Silas Weir Mitchell

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Mitchell, Silas Weir,

1829–1914, American physician and author, b. Philadelphia, M.D. Jefferson Medical College, 1850, studied in Paris. A pioneer in the application of psychology to medicine, he won special fame for his treatment of nervous disorders and for his study of the nervous system. His medical works include treatises on snake venom and neurology, as well as Injuries of Nerves and Their Consequences (1872) and Fat and Blood (1877), which summarizes his well-known rest cure. Among his novels are historical romances (Hugh Wynne, Free Quaker, 1896) and psychological studies (Constance Trescot, 1905). He wrote several volumes of poetry and interspersed lyrics in his novels.

Bibliography

See biography by J. P. Lovering (1971).

Mitchell, Silas Weir

(1829–1914) physician, writer, poet; born in Philadelphia. After taking his M.D. from Jefferson Medical College, he continued his medical studies in France, then returned to Philadelphia to practice. During the Civil War, he served as a surgeon for the Union army and collaborated on an important work, Gunshot Wounds and Other Injuries of Nerves (1864). In the ensuing decades he specialized in neurology and wrote some 120 articles in that field, but he also did work in toxicology, physiology, and pharmacology. He was a pioneer in advocating the "rest cure" and other psychological approaches to nervous conditions, and he made the Philadelphia Orthopedic Hospital into a major center for treating nervous disorders. Meanwhile, he had been writing fiction and poetry since the end of the Civil War; his first published story, "The Case of George Dedlow" (1866), was notable for conveying the mental state of a soldier about to enter combat. His collected works would eventually add up to 16 volumes, including once widely read novels such as Roland Blake (1886) and Hugh Wayne, Free Quaker (1897), greatly admired for their psychological insights.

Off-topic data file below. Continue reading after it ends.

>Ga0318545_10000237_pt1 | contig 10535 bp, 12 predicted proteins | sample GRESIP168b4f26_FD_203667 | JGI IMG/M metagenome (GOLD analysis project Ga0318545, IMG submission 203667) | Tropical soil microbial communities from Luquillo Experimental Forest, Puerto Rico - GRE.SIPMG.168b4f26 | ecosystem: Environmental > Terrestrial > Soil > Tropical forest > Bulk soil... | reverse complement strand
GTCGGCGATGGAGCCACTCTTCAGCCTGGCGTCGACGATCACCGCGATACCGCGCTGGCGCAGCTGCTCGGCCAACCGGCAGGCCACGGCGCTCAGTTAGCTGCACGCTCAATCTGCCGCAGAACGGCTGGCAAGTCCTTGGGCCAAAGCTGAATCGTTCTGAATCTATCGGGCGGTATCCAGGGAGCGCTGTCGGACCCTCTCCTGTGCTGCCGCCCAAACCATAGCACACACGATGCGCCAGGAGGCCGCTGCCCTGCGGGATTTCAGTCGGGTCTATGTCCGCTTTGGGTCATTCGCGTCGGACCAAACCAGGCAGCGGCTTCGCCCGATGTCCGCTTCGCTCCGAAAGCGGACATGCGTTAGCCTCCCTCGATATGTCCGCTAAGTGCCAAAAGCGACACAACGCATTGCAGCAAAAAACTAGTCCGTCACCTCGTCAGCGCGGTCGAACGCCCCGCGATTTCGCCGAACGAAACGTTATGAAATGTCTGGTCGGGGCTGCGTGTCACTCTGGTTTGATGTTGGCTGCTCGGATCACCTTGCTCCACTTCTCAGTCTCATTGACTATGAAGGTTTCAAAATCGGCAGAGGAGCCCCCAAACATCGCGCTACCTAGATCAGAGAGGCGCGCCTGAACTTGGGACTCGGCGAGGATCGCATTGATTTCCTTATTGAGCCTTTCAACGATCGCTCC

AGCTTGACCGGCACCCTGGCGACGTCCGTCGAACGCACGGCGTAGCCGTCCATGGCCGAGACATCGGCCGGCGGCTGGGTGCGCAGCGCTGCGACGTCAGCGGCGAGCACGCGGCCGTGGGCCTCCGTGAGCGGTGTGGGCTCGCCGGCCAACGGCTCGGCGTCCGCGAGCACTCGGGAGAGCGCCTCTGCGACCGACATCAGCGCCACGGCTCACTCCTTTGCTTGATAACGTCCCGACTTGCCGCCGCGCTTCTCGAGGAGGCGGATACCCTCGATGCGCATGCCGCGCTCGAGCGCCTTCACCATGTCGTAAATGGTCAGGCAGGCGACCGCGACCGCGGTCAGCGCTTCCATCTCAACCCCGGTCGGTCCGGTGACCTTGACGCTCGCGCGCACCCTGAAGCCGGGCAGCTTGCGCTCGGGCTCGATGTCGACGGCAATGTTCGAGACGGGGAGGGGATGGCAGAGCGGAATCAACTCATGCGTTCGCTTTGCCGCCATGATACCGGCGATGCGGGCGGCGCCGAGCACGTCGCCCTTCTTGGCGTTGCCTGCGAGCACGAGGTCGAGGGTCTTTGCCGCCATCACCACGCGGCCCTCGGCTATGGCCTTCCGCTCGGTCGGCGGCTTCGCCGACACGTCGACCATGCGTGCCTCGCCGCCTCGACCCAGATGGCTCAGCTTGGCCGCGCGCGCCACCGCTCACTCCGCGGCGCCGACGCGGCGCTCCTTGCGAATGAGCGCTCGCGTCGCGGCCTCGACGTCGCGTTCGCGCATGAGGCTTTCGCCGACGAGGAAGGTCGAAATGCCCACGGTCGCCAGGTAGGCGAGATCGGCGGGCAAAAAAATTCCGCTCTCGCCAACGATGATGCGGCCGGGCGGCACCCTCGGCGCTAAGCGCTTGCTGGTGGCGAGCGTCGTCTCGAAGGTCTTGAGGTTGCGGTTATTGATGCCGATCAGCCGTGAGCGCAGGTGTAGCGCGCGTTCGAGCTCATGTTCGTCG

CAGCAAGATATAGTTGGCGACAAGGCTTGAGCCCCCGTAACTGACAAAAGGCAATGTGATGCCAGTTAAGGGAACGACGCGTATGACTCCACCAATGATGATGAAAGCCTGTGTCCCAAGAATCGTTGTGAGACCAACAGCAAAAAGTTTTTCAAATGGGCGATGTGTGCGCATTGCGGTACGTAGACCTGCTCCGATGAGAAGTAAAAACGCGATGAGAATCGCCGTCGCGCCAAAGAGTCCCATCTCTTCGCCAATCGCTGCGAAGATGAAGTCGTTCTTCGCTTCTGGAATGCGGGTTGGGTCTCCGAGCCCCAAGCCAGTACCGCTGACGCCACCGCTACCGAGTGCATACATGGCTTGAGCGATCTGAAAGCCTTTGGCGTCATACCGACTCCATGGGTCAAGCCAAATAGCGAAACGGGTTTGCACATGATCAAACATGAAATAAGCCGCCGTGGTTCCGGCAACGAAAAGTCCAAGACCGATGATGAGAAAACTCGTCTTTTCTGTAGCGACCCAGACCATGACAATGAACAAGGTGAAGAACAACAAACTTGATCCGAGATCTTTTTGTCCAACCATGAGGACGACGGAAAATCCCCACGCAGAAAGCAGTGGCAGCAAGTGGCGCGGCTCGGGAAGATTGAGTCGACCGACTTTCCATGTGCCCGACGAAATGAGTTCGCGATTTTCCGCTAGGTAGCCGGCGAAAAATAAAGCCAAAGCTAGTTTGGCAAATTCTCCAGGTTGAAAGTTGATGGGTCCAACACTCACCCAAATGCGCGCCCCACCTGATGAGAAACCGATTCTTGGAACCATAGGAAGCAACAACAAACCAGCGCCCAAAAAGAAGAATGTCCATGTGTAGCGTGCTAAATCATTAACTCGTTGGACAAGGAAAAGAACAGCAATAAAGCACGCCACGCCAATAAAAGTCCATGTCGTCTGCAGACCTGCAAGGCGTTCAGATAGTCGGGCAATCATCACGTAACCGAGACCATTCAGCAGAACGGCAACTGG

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Weir Mitchell's Diseases of the Nervous System, Especially in Women, Doctor and Patient, Fat and Blood and How to Make Them, Diseases, and "The Evolution of the Rest Cure" were all written at the turn of the century.
. "The Weir Mitchell Rest Cure: Doctor and Patients." Women's Studies 10 (1983): 15-40.
The first part of the short story abounds in "John says," "John thinks," to show the decisional power of her husband over her life : "John says if I don't pick up faster he shall send me to Weir Mitchell in the fall" (GYW: 650); "John thought it might do me good to see a little company" (GYW: 650); "John would think it absurd" (GYW: 651); "John says I mustn't lose my strength" (GYW: 651).
Silas Weir Mitchell was an American physician-neurologist and author (1829-1914).
In addition to the discussion of Higginson, Fuller does an outstanding job outlining the profound emotional effects of the war: Dickinson's odd poems of the wartime period receive excellent treatment, as does Herman Melville's underrated collection "Battle-Pieces:' The quirky Silas Weir Mitchell, the doctor who established the term "shell-shock" is well covered here, including his even quirkier tale "The Case of George Dedlow"; and the book ends with a discussion of emerging views of Heaven and the afterlife (though I think even more theological insight on these matters could strengthen this section).
Nick Burkhardt David Giuntoli Hank Griffin Russell Hornsby Juliette Silverton Bitsie Tulloch Monroe Silas Weir Mitchell With: Reggie Lee, Sasha Roiz, Kate Burton, Tim Bagley.
One of the most famous doctors of the age was Sir Weir Mitchell, who also took care of Gilman for a time and who is mentioned in "The Yellow Wall-Paper": "John says if I don't pick up faster he shall send me to Weir Mitchell in the fall.
The book is divided into nine parts, covering; Contact, Pleasure, Pain, Male Bonding, Women's Touch, Control, Uncommon Touch, Tactile Therapies, and Touch and Technology, and each one is populated by writings from authors as diverse as Silas Weir Mitchell (the nineteenth century neurologist who pioneered the 'rest cure method'), Donna Harraway and Klaus Theweleit.
Perhaps the most famous promulgator of the rest cure was Silas Weir Mitchell, and it is his approach that finds the most ardent support in print.
Neurologist Weir Mitchell had given him a peyote sample and promised "the most glorious visions of color--every object thought of appears in a jeweled splendor unknown to the natural world", James recounted in a letter to his novelist brother, Henry.
Weir Mitchell documented many cases in which pain persisted for years and where even a slight breeze could trigger a severe burning sensation on a patient's skin.